Sunday, November 6, 2011

1er Regiment de Carabiniers (early uniform) Redux

The first group of these figures (ten I think) originated from my earlier days in the hobby and I decided last spring that I wanted to enlarge and rebase them so they better aligned with the look and feel of our 'Big Battalion' games. So here is the regiment, fresh with replacements, (24 strong) ready to be deployed on the tabletop.

The early Carabinier uniform is one of my favorites of the period as, to me, it personifies both the elegance and power of the French heavy cavalry at that time. Sure, the later brass cuirass and crested helmet was very fashionable and quite swish but I think it lacked the understated grace of the long-tailed cutaway coat, white waistcoat and tall bearskin bonnet.

It is believed that the regiment retained a high proportion of aristocrats from the ancien regime which may have helped it maintain a greater level of professionalism during that early period when the French cavalry typically suffered from a lack of experienced officers (at this time the guillotine was very busy providing 'advancement opportunities' to meritorious NCOs and junior officers). 

An interesting anecdote from this early period is during 1800, when the 1st Carabiniers were billeted in the small German town of Eichstadt. The impoverished town was so strained under the burden of French taxes that it faced the prospect of having to sell its sacred vessels from the local church in order to raise sufficient funds.  On hearing of this situation the Carabinier officers first tried to get the debt reduced, and failing that, passed the hat amongst themselves in order to pay the debt from their own pockets. For years afterward, long after the French were considered to be the arch enemies to all Germans, the grateful town of Eichstadt celebrated an annual mass for the 1er Regiment de Carabiniers a Cheval.

A little known but dramatic action involving the Carabiniers occurred early in the 1809 campaign when they faced against their equivalent in the Austrian Cuirassiers in a moonlit melee near the village of Alt Egolfsheim.  The Austrians were covering the retreat of their infantry after the Battle of Eckmuhl to which the French were vigorously pursuing. The Austrian Gottensheim Regiment of Cuirassiers led the charge and were met with a short range volley of carbine fire from the 1er Regiment de Carabiniers, who then slung their firearms, drew swords and charged. The combination of their numbers, training and superior mounts allowed the French  to prevail. (John Elting writes that the quality of the enormous Flemish and Norman horses was telling against the largely untrained remounts of the Austrian troopers)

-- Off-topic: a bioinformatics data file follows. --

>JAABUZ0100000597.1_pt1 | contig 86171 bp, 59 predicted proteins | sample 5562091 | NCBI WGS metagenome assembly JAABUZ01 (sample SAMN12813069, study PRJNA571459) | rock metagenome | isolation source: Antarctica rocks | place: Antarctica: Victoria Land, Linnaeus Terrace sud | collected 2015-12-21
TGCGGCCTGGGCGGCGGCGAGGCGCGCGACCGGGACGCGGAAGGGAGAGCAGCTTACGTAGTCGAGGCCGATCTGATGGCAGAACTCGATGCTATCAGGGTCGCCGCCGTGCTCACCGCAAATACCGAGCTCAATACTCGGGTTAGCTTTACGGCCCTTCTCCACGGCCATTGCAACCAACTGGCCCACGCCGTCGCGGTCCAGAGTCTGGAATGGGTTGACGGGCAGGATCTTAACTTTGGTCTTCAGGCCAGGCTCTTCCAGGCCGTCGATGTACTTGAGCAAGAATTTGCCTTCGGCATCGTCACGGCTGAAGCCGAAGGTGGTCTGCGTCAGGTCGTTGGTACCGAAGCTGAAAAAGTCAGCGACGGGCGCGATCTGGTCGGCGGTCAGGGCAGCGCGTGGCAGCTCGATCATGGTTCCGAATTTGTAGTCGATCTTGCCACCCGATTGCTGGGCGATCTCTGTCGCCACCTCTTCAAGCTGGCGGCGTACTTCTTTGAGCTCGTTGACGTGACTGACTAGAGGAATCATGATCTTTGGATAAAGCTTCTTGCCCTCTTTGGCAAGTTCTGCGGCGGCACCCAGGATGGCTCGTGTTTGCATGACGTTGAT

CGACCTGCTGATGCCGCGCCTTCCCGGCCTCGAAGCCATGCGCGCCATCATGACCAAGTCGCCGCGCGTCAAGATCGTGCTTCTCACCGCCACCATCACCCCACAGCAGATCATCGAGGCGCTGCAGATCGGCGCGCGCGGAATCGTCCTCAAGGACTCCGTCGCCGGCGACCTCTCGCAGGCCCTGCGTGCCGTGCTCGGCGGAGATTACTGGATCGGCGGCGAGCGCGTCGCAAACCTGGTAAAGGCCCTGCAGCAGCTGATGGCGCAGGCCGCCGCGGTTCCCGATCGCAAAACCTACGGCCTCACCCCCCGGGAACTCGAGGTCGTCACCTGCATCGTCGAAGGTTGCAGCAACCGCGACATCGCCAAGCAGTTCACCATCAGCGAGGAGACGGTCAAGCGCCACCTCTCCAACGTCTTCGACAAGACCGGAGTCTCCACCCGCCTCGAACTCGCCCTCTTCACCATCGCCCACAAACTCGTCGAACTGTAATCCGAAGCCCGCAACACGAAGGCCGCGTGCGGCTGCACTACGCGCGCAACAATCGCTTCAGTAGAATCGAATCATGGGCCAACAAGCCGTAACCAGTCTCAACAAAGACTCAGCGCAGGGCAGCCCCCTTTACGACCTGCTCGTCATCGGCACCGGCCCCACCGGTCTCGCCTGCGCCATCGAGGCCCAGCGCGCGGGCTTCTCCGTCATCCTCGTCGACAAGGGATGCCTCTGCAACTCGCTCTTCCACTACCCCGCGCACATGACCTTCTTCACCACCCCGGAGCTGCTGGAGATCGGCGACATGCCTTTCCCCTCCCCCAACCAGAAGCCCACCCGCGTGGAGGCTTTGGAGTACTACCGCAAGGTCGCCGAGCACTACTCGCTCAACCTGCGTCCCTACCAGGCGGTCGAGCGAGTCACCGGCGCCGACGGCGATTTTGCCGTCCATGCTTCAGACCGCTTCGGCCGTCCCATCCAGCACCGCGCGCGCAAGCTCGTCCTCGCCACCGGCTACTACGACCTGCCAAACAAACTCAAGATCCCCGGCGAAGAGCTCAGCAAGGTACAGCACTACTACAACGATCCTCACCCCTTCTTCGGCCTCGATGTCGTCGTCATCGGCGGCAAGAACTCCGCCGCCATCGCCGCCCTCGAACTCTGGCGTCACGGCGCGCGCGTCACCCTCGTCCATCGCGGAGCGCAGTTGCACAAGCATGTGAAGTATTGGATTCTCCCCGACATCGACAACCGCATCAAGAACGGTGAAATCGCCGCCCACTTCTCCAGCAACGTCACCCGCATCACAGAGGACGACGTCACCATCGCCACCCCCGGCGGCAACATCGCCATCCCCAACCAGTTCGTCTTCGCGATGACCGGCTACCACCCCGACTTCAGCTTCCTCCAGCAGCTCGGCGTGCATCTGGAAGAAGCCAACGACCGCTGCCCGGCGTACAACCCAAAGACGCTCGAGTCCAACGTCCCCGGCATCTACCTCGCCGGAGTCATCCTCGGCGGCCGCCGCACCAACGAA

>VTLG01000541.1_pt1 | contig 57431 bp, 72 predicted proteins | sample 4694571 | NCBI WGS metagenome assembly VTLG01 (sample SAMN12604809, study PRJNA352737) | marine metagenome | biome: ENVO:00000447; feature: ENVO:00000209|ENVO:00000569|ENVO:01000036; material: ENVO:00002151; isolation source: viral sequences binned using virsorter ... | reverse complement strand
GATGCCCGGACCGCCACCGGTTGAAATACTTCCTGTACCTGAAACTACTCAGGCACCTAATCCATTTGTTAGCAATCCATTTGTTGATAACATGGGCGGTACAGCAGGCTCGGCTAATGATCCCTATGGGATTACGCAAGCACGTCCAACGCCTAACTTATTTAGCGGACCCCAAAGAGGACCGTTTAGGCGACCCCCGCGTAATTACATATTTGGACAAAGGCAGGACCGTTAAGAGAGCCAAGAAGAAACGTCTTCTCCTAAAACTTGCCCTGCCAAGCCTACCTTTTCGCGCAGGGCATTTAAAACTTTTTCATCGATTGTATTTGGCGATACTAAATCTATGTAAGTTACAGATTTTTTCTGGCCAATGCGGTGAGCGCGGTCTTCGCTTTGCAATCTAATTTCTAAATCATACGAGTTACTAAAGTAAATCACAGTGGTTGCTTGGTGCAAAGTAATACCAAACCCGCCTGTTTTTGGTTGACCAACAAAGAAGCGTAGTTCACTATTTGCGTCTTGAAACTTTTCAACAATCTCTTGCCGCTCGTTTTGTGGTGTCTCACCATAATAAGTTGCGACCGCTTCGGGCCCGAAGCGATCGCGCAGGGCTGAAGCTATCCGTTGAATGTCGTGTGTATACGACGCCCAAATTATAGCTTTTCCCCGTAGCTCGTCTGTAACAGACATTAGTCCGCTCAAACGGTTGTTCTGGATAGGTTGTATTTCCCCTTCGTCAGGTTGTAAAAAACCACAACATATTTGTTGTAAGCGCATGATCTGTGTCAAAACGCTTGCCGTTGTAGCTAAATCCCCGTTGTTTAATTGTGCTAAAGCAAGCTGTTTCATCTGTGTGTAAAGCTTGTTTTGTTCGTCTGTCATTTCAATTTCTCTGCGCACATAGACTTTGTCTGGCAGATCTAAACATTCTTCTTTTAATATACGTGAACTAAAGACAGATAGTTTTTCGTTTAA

The French heavy cavalry was used ruthlessly by Napoleon during the vicious battles of Aspern-Essling and Wagram. The cuirassiers and Carabiniers were often sacrificed to fill gaps or to buy time for the French infantry to recover and/or redeploy.

After the shocking losses they suffered during the 1809 campaign it was decided to equip the Carabiniers conforming with the regulations of the rest of the heavy cavalry arm, that is with helmets and full cuirass. With typical Gallic elan the Carabinier troopers received the news of them being issued armour rather poorly, thinking it to be an insult to their honour and courage and it took no small amount of convincing to have them surrender their beloved bearskins and long coats.

These are relatively older Foundry castings but they are still amongst the best depicting this early Carabinier uniform. I expect that either Victrix or the Perry's (if not both) will come out with a new rendition in the years to come.

Above is a small conversion to a cavalry casualty figure depicting a Carabinier trooper who has been shot from his horse which is gamely galloping forward with the charge.

As these larger cavalry units can be a bit of a nuisance to move around the table I decided to place them into movement trays that Sylvain kindly mocked-up for me in card. We decided to break them over two sections to facilitate both the extended line and supported line formations which were common doctrine at the time.

I think I have enough castings in 'the lead stocks' to do the 2nd Regiment but I'm afraid that'll be down the road as I need to get another Dragoon regiment done to fill out a proper brigade - but more on that later!

(Information from John Elting's Swords Around A Throne, David Johnson's Napoleon's Cavalry and its Leaders, James Arnold's Crisis on the Danube and Napoleon: His Life, His Wars, His World vol. 10. Illustration buy Angus McBride.)